The Thai boys trapped in a cave for two weeks have written letters to their parents, saying “don’t worry… we are all strong”.
The handwritten notes include requests for food, including fried chicken.
“Teacher, don’t give us lots of homework!” read one. The team’s coach also offered his “apologies” to the parents in a separate letter.
The 12 boys and their coach were exploring the cave when they became trapped by flood waters on 23 June.
In his letter, the 25-year-old coach Ekkapol Chantawong reassured parents, saying: “Dear all kids’ parents, now all of them are fine, the rescue team is treating us well.
“And I promise I will take care of the kids as best as I can. Thank you for everyone’s that come to help.
“I also sincerely apologise to the kids’ parents.”
The group sent their notes after receiving letters from their families, in their first communication since attempts to establish a phone line inside the cave failed earlier this week.
What is the situation inside the cave?
The group were found inside the cave by British rescue divers on Monday, 10 days after they went missing. They were perched on a rock shelf in a small chamber about 4km (2.5 miles) from the cave mouth.
Teams of Thai and international divers have since supplied them with food, oxygen and medical attention, but there are mounting concerns about the oxygen level in the chamber, which officials said had fallen to 15%. The usual level is 21%.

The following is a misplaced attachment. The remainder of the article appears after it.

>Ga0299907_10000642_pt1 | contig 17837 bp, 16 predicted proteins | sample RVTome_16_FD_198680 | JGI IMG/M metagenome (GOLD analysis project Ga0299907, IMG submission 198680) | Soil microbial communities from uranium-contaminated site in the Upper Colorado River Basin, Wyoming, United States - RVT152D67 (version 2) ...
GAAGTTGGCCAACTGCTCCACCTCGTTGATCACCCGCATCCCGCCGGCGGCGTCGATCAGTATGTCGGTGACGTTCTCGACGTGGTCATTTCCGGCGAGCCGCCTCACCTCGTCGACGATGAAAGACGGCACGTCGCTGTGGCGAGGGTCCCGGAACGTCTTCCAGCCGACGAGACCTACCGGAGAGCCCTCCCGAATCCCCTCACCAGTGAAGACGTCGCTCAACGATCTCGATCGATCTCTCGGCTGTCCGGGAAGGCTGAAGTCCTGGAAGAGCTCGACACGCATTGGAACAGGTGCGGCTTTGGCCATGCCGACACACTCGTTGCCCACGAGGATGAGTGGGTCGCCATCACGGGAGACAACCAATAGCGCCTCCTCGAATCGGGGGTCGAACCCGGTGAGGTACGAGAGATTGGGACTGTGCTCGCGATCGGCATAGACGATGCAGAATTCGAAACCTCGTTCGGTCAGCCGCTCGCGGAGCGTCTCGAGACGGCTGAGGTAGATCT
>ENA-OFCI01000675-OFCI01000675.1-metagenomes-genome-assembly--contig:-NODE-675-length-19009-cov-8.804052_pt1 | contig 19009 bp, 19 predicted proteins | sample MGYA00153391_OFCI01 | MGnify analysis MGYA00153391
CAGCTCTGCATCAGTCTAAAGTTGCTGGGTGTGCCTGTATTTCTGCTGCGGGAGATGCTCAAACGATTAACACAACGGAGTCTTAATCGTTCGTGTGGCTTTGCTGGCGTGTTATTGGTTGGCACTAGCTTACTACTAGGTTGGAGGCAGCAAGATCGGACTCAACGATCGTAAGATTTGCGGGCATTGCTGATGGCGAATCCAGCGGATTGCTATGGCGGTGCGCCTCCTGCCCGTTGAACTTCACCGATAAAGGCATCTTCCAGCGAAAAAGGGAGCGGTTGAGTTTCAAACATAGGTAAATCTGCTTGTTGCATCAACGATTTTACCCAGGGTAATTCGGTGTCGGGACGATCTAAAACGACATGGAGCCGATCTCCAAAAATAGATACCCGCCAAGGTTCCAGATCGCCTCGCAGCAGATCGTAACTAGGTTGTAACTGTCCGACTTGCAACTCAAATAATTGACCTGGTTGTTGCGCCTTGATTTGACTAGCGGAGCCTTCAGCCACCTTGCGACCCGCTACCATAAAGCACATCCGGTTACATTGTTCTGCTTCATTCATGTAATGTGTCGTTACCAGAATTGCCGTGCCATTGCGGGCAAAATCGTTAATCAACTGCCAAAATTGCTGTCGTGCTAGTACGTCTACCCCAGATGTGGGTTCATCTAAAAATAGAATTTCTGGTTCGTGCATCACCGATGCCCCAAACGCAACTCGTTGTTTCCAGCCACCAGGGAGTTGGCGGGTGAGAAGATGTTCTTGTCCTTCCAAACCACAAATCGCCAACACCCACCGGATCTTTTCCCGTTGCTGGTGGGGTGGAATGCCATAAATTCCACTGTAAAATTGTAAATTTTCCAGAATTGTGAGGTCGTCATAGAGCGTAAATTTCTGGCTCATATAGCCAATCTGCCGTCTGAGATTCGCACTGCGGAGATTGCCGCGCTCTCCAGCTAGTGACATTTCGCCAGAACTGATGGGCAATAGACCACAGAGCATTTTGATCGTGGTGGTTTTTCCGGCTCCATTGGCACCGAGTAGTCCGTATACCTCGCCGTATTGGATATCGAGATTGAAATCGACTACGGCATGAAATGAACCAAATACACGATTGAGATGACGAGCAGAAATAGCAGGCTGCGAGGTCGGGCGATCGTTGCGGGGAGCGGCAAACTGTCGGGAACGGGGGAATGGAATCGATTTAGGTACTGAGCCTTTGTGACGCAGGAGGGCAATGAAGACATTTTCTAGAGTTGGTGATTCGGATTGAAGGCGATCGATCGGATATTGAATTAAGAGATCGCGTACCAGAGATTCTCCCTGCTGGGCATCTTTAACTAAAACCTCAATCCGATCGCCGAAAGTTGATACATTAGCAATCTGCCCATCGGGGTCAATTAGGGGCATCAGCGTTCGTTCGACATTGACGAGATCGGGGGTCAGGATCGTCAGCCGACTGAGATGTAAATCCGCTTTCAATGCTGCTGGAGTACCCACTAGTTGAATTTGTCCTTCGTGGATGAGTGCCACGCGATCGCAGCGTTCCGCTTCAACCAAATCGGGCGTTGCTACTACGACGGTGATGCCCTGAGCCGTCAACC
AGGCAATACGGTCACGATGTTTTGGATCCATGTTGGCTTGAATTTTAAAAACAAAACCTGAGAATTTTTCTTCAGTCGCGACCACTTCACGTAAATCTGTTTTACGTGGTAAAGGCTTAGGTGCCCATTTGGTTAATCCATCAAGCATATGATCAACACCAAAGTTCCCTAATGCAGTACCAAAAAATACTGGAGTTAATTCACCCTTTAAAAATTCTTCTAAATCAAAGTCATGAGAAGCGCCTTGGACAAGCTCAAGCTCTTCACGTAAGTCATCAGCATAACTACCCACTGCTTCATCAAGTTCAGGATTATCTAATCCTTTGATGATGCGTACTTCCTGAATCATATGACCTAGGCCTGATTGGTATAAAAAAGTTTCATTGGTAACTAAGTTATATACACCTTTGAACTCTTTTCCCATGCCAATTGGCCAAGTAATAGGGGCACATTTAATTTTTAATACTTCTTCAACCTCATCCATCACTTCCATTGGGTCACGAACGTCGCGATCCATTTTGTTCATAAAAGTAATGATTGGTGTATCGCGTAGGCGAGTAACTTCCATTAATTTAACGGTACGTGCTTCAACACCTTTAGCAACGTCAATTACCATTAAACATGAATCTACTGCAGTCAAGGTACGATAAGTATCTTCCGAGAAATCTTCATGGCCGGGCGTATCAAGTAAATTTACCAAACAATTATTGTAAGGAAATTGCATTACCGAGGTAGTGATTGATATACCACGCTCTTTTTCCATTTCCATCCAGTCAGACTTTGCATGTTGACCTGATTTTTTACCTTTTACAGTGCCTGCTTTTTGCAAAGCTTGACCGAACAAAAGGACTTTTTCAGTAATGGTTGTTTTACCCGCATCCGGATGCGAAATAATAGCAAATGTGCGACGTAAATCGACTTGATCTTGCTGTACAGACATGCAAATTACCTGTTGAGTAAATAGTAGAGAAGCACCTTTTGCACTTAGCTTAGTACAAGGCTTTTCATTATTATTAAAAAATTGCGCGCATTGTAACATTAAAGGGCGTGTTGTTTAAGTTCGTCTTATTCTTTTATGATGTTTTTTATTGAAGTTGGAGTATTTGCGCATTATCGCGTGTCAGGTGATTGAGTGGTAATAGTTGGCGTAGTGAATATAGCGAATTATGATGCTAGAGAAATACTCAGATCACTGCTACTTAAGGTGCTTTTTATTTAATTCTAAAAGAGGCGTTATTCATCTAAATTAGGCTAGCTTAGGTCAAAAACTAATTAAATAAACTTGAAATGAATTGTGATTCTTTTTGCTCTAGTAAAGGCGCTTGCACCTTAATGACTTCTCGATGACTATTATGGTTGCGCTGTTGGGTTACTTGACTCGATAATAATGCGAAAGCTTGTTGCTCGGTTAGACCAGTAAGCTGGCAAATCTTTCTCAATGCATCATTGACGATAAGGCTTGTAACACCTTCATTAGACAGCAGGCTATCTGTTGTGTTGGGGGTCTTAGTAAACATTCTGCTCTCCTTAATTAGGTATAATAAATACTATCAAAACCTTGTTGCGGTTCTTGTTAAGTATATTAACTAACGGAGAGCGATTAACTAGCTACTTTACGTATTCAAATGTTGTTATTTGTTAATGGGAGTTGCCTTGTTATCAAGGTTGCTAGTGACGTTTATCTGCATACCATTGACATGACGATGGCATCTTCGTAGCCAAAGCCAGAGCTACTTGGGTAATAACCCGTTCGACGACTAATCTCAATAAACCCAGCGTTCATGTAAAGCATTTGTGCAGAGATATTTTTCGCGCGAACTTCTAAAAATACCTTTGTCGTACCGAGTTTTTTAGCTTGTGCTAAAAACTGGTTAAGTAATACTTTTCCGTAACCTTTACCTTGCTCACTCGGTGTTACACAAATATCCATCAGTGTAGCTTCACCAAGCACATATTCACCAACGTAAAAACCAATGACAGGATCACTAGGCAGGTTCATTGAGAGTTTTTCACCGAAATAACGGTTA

The authorities in Thailand say an air line into the cave has now been successfully installed.
The danger of their situation became clear when a former Thai navy diver died after delivering air tanks to the group on Friday.
Above ground, a huge military and civilian rescue operation is racing against the clock to bring the boys to safety. Heavy monsoon rains are expected on Sunday, threatening further flooding.
Officials had initially considered leaving the boys in the chamber to wait out the rainy season, which could have seen them trapped there for up to four months.
However, with the diminishing oxygen levels, other rescue plans look more likely.
Speaking on Friday, the governor of the Chiang Rai region, where the cave is situated, said the boys had enough strength to walk but could not swim to safety.
Narongsak Osotthanakorn said the health of most of the boys had “improved to normal”, and that divers were continuing to teach them diving and breathing techniques.
Meanwhile, rescuers outside the cave have dug more than 100 holes in an attempt to reach the cave by a direct route. There were 18 promising ones, the deepest at 400m, but Mr Narongsak said he was not sure if it would reach the boys, who are believed to be about 600m below the surface.